The Hunt for CVE-2023-28771 & Friends, Part 2: Fingerprinting ZTP.

This is a followup in an ongoing series of blog posts where I am trying to show the "full process", including mistakes/blind alleys, from a free-time vulnerability research project. You can find the first part here.

I ended up getting tired of staring at some of the worlds worst Python code (the ZTP handler) and decided it would be worthwhile to maybe write some code to remotely interact with it, to determine if a host has the new "auth check" added or not.

I figure this will be useful later, so I figured I'd find the simplest possible test case to enable me to fingerprint ZTP.

Looking at the command handler, the first, and simplest command available, is called "ping" and calls a function named "dosyncping".

    # Check request cmd is valid
    for cmd in supported_cmd:
        if cmd == req["command"]:
            validCMD = req["command"]
    if (len(validCMD)<=0) :"req: %s" % req)
        raise Exception("invalid req")

    # Command Execution Entry"command: %s" % req["command"])
    if req["command"] == "ping":
        if not "dest" in req:
            raise Exception("invalid req")
        reply = dosyncping(req)

The code of "dosyncping" is below, it takes an object "req" as its input, which we know from previous exploring is the json.dumps of whatever is sent in the POST body of the request.

We can specify an interface to send the ping via, and a destination to send the ping to. It will then use subprocess.Popen to call a ping binary and make a series of four ICMP ECHO requests.

def dosyncping(req):
    reply = {}
    ping = {}
        if not "interface" in req:
            cmd = subprocess.Popen([toolPath["ping"], "-n", "-c", "4", req["dest"]], \
                                    stderr=subprocess.PIPE, \
            logging.debug("via interface set as any")
            if TestMode:
                internal_name = req["interface"]
                internal_name = lib_cmd_interface.fn_external2internal_name(req["interface"])

            if req["interface"] == ("any") or \
               len(req["interface"]) == 0:
                cmd = subprocess.Popen([toolPath["ping"], "-n", "-c", "4", req["dest"]], \
                                        stderr=subprocess.PIPE, \
                logging.debug("via interface set as any")
                cmd = subprocess.Popen([toolPath["ping"], "-I", internal_name, "-n", "-c", "4", req["dest"]], \
                                        stderr=subprocess.PIPE, \
                logging.debug("via interface set as %s" %req["interface"])
        reply["stdout"] =
        reply["stderr"] =
        status = cmd.wait()
        if status != 0:
            ping["status"] = status
        reply["ping"] = ping
    except Exception as e:
        reply = {"error": 500, "exception": e}
    return reply

This is perfect. We can hit this with curl, and run tcpdump or something to see if we get some pings.

curl -v --insecure -H "Content-Type: application/json" -d '{"command":"ping","dest":"our-host"}' https://$ip/ztp/cgi-bin/handle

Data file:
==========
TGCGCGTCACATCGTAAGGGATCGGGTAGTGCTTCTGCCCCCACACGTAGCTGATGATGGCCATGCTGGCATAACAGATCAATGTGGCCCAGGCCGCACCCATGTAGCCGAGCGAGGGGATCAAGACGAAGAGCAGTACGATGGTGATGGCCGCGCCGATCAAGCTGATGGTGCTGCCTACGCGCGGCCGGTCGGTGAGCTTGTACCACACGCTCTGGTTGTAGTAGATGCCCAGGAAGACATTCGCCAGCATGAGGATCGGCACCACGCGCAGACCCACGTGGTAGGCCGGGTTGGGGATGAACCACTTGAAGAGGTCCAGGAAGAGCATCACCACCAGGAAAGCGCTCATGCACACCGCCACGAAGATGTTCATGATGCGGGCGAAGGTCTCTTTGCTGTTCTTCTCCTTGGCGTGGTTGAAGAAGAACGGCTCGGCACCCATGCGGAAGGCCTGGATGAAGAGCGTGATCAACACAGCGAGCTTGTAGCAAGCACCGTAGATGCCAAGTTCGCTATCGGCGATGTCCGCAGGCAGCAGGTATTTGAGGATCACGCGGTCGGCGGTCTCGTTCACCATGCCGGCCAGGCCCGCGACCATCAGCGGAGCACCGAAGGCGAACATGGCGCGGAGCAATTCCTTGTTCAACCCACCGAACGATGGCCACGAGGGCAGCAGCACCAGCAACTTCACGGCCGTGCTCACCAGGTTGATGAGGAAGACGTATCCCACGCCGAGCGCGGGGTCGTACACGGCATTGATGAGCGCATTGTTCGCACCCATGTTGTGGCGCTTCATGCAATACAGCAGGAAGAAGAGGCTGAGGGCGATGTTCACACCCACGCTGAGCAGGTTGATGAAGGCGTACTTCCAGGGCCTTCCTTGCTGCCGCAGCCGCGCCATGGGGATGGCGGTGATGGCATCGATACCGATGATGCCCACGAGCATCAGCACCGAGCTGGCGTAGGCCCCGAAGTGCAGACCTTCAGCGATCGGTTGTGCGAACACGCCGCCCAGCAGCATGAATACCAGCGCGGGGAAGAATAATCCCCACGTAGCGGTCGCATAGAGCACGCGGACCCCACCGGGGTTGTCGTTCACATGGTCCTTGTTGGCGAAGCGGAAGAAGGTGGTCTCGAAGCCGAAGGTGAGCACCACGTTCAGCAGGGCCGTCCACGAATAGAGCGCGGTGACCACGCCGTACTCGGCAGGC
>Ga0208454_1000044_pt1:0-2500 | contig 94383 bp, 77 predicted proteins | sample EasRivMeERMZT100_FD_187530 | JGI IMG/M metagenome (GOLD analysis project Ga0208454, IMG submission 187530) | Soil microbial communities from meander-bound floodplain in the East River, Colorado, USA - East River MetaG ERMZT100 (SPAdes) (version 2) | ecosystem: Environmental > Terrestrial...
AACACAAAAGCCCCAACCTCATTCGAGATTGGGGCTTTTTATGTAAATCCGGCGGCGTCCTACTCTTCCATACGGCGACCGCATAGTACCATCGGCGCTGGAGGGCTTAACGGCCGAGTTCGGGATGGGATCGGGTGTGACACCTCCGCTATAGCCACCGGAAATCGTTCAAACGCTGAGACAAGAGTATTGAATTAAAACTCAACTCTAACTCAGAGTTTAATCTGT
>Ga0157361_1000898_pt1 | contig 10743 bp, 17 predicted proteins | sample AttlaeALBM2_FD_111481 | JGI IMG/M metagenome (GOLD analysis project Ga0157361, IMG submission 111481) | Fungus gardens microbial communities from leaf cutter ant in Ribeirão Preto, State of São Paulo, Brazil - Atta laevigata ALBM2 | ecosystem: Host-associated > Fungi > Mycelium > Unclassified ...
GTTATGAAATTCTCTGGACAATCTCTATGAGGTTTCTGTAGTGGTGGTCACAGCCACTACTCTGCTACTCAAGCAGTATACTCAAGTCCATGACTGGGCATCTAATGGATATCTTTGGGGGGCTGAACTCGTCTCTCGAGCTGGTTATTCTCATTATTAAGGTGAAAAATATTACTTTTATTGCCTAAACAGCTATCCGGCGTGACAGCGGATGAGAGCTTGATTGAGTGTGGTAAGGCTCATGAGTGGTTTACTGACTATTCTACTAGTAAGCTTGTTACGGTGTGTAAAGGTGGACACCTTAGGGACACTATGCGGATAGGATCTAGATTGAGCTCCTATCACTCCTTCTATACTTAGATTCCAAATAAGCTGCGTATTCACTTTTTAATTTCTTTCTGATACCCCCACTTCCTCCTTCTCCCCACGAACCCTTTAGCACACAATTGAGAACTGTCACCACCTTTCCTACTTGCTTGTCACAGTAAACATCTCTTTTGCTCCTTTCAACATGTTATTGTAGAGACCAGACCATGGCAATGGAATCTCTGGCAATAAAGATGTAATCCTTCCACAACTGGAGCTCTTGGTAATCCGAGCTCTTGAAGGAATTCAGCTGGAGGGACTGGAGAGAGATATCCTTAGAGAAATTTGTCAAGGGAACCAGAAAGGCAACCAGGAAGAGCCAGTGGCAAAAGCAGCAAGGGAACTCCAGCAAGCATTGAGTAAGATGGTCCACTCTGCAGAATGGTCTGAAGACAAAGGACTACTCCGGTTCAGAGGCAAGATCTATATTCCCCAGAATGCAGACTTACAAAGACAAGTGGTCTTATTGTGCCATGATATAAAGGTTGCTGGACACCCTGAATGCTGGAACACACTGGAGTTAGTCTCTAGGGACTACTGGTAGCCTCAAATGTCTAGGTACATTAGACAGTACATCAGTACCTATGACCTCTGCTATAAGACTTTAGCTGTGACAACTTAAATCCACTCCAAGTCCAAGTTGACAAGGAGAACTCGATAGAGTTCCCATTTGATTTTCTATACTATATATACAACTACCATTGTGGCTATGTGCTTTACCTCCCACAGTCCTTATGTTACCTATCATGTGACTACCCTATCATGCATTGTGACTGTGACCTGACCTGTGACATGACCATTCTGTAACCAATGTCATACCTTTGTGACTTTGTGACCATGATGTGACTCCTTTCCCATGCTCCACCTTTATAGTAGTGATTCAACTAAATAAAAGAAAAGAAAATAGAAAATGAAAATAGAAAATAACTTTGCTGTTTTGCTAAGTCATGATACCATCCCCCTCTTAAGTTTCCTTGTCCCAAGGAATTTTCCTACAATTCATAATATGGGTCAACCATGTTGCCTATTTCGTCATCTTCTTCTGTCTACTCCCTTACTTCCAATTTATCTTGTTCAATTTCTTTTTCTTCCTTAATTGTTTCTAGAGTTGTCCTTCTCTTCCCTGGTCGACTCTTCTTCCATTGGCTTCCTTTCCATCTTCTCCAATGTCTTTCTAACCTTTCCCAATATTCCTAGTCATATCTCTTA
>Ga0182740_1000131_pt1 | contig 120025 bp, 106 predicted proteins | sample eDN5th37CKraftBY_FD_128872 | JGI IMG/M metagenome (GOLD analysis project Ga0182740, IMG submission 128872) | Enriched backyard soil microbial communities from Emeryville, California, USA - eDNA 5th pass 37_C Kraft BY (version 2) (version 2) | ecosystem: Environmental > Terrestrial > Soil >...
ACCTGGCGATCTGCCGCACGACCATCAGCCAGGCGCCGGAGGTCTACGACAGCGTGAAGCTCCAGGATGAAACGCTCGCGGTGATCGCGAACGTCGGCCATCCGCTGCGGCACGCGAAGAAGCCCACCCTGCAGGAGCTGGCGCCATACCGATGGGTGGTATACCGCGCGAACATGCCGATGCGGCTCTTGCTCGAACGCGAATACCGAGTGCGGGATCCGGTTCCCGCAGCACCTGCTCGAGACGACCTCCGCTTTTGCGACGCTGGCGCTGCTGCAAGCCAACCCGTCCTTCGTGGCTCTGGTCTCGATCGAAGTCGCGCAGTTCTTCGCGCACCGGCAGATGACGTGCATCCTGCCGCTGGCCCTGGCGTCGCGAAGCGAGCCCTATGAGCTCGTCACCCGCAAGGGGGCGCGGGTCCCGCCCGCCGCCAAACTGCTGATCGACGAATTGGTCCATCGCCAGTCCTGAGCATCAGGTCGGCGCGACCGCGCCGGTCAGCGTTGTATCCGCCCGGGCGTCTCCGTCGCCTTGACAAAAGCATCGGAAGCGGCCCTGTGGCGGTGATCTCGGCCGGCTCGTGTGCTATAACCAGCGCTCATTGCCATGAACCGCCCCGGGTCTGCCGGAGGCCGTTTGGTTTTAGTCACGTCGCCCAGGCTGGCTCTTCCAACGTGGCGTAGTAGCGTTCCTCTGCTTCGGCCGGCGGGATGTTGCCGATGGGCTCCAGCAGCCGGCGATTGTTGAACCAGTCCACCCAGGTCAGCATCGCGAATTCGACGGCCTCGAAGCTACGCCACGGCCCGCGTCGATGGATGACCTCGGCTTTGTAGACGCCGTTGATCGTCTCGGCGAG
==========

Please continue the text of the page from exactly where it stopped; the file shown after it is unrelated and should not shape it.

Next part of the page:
Or, even easier, we can write a Nuclei template and use the Interactsh OAST utility to automagically detect hosts.

id: zyxel-ztp-ping

  name: Make a ZyXEL do a DNS lookup by asking it to make an ICMP request.
  author: dmartyn
  severity: medium
  tags: dns,oob

  - raw:
      - | # try resolve
        POST /ztp/cgi-bin/handler HTTP/1.1
        Host: {{Hostname}}
        User-Agent: Mozilla/5.0 (Windows NT 10.0; rv:68.0) Gecko/20100101 Firefox/68.0
        Content-Type: application/json
        Connection: close


      - type: word
        part: interactsh_protocol # Confirms the DNS Interaction
          - "dns"

This scanner works - we can rapidly identify ZyXEL USG platforms with the "handler" functionality enabled, and without the auth check. This allows us to run "supported" commands without authentication on the targets.

But what can we do with those "supported commands"? Well, this is where I suspect we will find code execution. I guess my next step is to enumerate all functions we can call from requesting "handler", which was achieved with this command...

$ cat | grep "reply =" | grep req
        reply = dosyncping(req)
        reply = dosynctraceroute(req)
        reply = doasynctraceroute(req["dest"])
        reply = dosyncdnsquery(req)
        reply = dolistiptables(req["iptables"])
        reply = peektask(req["id"])
        reply = killtask(req["kill"]["id"], **req["kill"])
        reply = dosyncnslookup(req)
        reply = dosynciproget(req)
    #    reply = lib_cmd_interface.fn_getSingleInterfaceInfo(req)
        reply = dodiagnosticinfo(req)
        reply = donetworkutest(req)
    #    reply = doRemoteAssistActive(req)
        reply = lib_remote_assist.doZyxelSupport(req)
        reply = lib_wan_setting.setWanPortSt(req)
        reply = lib_wan_setting.showWanConnSt(req)
        reply = lib_usb_setting.setUSBmount(req)
        reply = lib_usb_setting.setUSBactive(req)
        reply = lib_cmd_pcap.dopacketcap(req)
        reply = lib_cmd_pcap.stopdopacketcap(req)
        reply = lib_cmd_pcap.deletepcapfile(req)
        reply = lib_cmd_language.setLanguage(req)

That is a fair few methods. We know setWanPortSt previously had a vulnerability, but that seems fixed now.

I guess the next step is to iterate over these methods, work out how to send the proper JSON to them, and see if commands can be injected.

Which, I guess, isn't the worst way to spend a couple of evenings.

Until next time...